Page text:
Dixie has been sleeping in a crate since we got her in May 2017. She doesn’t mind it. We do let her sleep with us in bed on weekends or when we don’t need a good night’s sleep or don’t need to be up super early in the morning. While she doesn’t mind using a crate you can tell she prefers sleeping in our bed. If she even thinks it might be bedtime she prances down to our bedroom and hops in bed. So when is the right time to ditch the crate?
All of our dogs have liked being in crates. They found them to be safe spaces that they could retreat to whenever they needed. So we’ve never felt bad about having them in crates when we aren’t around, at least for the first year or so.
We don’t let Dixie sleep with us every night because if we move she tends to think it’s go time! Then she is ready to get up and start doing stuff.
Another reason we don’t let her sleep with us all the time is because she is a pest to Caesar. Dixie is about 50 pounds but she can take up the space of a horse. She likes to get in bed before Caesar and crowd him out. If he’s getting petted she will force her way between him and you to get attention. Pesky little sister.
When we first started letting her sleep with us, we’d put a gate in front of the door so that if she got out of bed she’d be confined to our room. We didn’t want to be forced to get out of bed and follow her to see if she’d get into anything so we made her stay in our room even if she wasn’t in our bed.
Now that we’ve gotten more comfortable with her and her with us, we haven’t been putting the gate up. I don’t even think this was a conscious effort. I think we probably just forget to put up the gate and it worked out so we tried it again. And it worked. And so on and so forth.
Most nights she stays in bed with us. But the last few nights she’s taken advantage of the gate being down by sleeping in the living room with Caesar.
Caesar is always allowed to sleep in bed with us. He has been for the last six years. When we lost Rebel, all rules about letting the dog(s) in bed went out the window.
Sometimes Caesar doesn’t want to sleep in bed though. This has happened a couple times in the last couple weeks. Sometimes Caesar will sleep in the living room next to Dixie’s crate. Awww! Cute! I know. It’s adorable. Other times I think he isn’t feeling well and just wants to be left alone. On those nights he’ll sleep on the couch or in Carter’s office. Still other times I think he just wants to be away from Dixie if she’s in bed with us. She has this “I will not be ignored” attitude at times that makes Caesar want to ignore her.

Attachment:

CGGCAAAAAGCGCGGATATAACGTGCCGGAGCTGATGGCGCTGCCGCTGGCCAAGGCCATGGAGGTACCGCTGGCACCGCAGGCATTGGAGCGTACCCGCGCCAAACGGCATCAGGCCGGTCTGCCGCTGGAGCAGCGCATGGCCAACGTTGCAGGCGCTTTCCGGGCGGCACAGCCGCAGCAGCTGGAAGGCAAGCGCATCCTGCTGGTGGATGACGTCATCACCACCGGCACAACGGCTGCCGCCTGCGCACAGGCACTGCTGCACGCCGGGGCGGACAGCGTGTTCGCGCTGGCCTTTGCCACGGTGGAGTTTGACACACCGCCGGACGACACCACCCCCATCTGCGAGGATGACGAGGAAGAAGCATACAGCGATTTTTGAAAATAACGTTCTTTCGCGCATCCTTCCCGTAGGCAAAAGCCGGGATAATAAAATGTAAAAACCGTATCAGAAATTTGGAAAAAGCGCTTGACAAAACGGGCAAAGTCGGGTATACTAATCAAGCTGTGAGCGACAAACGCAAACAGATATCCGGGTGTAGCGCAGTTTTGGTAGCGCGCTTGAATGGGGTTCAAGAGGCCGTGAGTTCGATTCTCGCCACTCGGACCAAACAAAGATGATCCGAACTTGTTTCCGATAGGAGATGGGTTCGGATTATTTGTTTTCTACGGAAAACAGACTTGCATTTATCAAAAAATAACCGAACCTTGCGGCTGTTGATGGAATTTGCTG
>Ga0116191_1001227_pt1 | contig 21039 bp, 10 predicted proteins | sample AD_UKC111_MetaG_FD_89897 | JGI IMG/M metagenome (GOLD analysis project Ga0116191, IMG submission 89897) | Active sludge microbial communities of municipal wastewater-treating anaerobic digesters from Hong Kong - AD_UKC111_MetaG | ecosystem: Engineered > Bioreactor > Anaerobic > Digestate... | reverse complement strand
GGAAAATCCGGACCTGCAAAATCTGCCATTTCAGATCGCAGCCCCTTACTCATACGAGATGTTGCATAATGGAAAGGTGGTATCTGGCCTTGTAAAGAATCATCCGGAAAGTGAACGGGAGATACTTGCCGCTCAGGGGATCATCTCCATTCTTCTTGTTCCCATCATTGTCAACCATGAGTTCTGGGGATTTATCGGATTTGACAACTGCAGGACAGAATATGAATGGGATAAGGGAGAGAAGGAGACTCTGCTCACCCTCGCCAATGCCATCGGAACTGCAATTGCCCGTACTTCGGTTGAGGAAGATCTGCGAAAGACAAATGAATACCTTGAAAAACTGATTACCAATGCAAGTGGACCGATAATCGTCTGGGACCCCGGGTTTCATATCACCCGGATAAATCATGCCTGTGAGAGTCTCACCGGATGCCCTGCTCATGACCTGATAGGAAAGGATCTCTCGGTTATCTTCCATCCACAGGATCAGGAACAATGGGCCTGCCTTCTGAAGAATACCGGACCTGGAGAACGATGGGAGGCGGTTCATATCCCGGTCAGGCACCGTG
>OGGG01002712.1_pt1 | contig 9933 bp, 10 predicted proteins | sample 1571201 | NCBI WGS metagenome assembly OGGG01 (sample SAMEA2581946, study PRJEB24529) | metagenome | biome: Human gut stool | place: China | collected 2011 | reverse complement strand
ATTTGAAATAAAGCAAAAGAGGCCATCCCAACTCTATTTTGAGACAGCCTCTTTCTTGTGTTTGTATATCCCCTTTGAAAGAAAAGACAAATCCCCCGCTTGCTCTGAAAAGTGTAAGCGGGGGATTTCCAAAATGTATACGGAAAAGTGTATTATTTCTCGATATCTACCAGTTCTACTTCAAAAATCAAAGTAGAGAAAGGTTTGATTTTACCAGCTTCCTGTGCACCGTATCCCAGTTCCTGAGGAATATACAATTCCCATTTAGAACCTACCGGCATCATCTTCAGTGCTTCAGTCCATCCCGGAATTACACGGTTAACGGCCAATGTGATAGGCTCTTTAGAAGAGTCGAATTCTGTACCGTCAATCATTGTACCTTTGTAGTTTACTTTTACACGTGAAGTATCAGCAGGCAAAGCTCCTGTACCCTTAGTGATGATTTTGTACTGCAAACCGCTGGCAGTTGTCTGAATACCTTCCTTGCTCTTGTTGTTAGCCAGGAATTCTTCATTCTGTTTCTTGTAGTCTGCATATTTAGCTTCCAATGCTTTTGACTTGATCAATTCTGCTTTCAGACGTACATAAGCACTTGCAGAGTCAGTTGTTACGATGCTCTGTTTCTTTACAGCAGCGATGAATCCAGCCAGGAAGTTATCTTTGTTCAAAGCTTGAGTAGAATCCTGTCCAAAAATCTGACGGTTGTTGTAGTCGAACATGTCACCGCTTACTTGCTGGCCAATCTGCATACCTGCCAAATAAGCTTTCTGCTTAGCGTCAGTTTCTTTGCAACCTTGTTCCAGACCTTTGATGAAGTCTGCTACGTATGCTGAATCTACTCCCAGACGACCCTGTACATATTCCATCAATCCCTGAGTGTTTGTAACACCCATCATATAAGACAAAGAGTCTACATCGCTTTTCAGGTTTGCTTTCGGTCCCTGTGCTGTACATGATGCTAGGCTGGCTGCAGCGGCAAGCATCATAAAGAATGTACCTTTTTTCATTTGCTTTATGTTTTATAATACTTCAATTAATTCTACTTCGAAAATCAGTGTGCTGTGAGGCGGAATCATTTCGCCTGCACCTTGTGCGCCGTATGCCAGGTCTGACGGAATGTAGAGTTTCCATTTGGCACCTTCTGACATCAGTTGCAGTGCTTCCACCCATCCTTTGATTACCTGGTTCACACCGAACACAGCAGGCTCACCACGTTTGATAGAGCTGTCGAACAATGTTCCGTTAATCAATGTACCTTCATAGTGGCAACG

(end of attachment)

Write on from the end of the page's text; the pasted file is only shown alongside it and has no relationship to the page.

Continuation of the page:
So this past week when Caesar hopped out of bed and chose to sleep in the living room Dixie followed him. She looks to him for a lot of things. I don’t think she knows why she does some things. She just sees Caesar doing something and that is good enough for her.
Nothing was ruined by letting her sleep where she wanted. To be fair I’ve gotten pretty good about not leaving tempting things lying around for her to get into. Except in the bedroom. I have lots of shoes and socks on the floor that could be appealing to her but thankfully aren’t.
I didn’t expect anything to be ruined but sometimes when you get more than one dog in an unsupervised room together chaos can ensue. Two dogs who individually are well behaved can become very naughty when left unattended. It’s like they share a brain. And keep trying to impress the other one with how naughty they can be. It’s funny if you’re watching it. But when you aren’t and can’t redirect their attention you just never know what they will get into.
What I’m saying is that as much as I trust my dogs I don’t really trust my dogs. They are after all, dogs. They have their own minds. And sometimes they do things you wouldn’t expect them to do.
They can’t explain themselves so you never know why they do what they do. You’re just left with the aftermath and trying to figure out what possibly could have gone through their head.
Dixie is four. She’s been with us for seven months. But that in no way means we know her. There are almost four years that are unaccounted for. We don’t know what she experienced. Was she abused? Neglected? We will never know.
On New Year’s Eve our friends that were over told us multiple stories about Pit Bulls that turned on their owners. I just read a story today which may have been what our friends were talking about, although it didn’t specify if the dog was a Pit Bull.
It was a woman who had a rescue dog that had been with her for eight years and the dog attacked her while they were sitting on the couch together.
Both of our dogs are rescues and we think they’re both part Pit Bull. I would never expect either of our dogs to attack us. But neither did this woman. My point is that I don’t think you can ever truly trust a dog 100% of the time. Especially if you don’t know their past.
Still we put a lot of trust in our dogs. We’ve tested them previously by leaving Dixie out of her crate while we went to pick up food, which was only about 30 minutes. We came home and everything seemed fine. She passed!
And today I left her out while I ran to an appointment and Carter was on his way home from one. Again, this was only 30 minutes but you have to start somewhere. And she passed.
We’ll experiment with leaving her out for longer periods of time and see how it goes. If it gets to be problematic we’ll rethink how we’re doing things and come up with a new plan.
Unfortunately there is no hard and fast rule about when a dog is ready to ditch their crate. It has to be done by experimentation. Also peps talks seem to help. Who doesn’t like a pep talk?!
Every time I leave the house I give my dogs a pep talk. Just me? This is probably more for me since I love staying at home as much as possible so I have to psych/e myself up to leave. But I like to think that I’m leaving them with important and useful information that they will carry with them throughout their lives. I’m a dog motivational speaker.